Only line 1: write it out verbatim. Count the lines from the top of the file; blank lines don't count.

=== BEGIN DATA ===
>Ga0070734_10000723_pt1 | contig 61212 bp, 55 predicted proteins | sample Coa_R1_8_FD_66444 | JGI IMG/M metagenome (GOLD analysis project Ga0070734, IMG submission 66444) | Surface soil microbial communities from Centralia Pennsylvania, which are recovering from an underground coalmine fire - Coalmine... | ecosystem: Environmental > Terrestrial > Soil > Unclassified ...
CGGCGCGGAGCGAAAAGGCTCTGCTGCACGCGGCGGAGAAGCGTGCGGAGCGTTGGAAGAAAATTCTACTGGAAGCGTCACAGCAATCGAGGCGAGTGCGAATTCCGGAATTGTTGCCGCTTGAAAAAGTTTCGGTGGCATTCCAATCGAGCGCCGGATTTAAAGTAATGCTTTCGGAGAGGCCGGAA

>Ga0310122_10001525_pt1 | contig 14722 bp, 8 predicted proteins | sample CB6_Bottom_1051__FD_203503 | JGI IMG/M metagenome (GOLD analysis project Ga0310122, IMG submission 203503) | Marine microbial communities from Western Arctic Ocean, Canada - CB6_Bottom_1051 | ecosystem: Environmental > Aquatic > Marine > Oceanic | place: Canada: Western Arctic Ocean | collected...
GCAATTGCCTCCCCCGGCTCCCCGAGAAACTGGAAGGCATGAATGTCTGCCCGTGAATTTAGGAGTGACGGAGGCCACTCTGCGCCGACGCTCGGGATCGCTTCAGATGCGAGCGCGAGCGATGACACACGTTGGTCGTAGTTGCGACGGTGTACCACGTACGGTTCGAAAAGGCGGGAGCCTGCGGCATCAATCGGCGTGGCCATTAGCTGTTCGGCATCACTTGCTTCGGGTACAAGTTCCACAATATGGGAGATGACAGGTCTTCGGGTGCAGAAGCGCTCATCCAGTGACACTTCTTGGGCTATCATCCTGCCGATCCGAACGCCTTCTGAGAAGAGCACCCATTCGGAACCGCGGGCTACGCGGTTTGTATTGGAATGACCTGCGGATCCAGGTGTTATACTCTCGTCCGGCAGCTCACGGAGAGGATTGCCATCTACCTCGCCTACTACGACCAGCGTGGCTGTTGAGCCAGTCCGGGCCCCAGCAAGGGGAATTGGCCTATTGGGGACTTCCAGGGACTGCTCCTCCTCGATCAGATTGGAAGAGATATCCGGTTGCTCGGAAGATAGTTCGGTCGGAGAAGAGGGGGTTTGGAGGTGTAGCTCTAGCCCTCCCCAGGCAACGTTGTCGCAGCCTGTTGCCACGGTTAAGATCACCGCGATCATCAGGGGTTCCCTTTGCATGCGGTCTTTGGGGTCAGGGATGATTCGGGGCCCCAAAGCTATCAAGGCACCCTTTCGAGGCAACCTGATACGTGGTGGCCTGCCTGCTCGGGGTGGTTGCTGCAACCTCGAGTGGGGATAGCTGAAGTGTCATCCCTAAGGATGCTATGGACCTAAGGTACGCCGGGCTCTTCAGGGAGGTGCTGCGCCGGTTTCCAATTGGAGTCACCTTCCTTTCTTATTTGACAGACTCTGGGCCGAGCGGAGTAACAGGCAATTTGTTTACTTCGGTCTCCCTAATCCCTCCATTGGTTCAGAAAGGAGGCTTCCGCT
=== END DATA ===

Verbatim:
>Ga0070734_10000723_pt1 | contig 61212 bp, 55 predicted proteins | sample Coa_R1_8_FD_66444 | JGI IMG/M metagenome (GOLD analysis project Ga0070734, IMG submission 66444) | Surface soil microbial communities from Centralia Pennsylvania, which are recovering from an underground coalmine fire - Coalmine... | ecosystem: Environmental > Terrestrial > Soil > Unclassified ...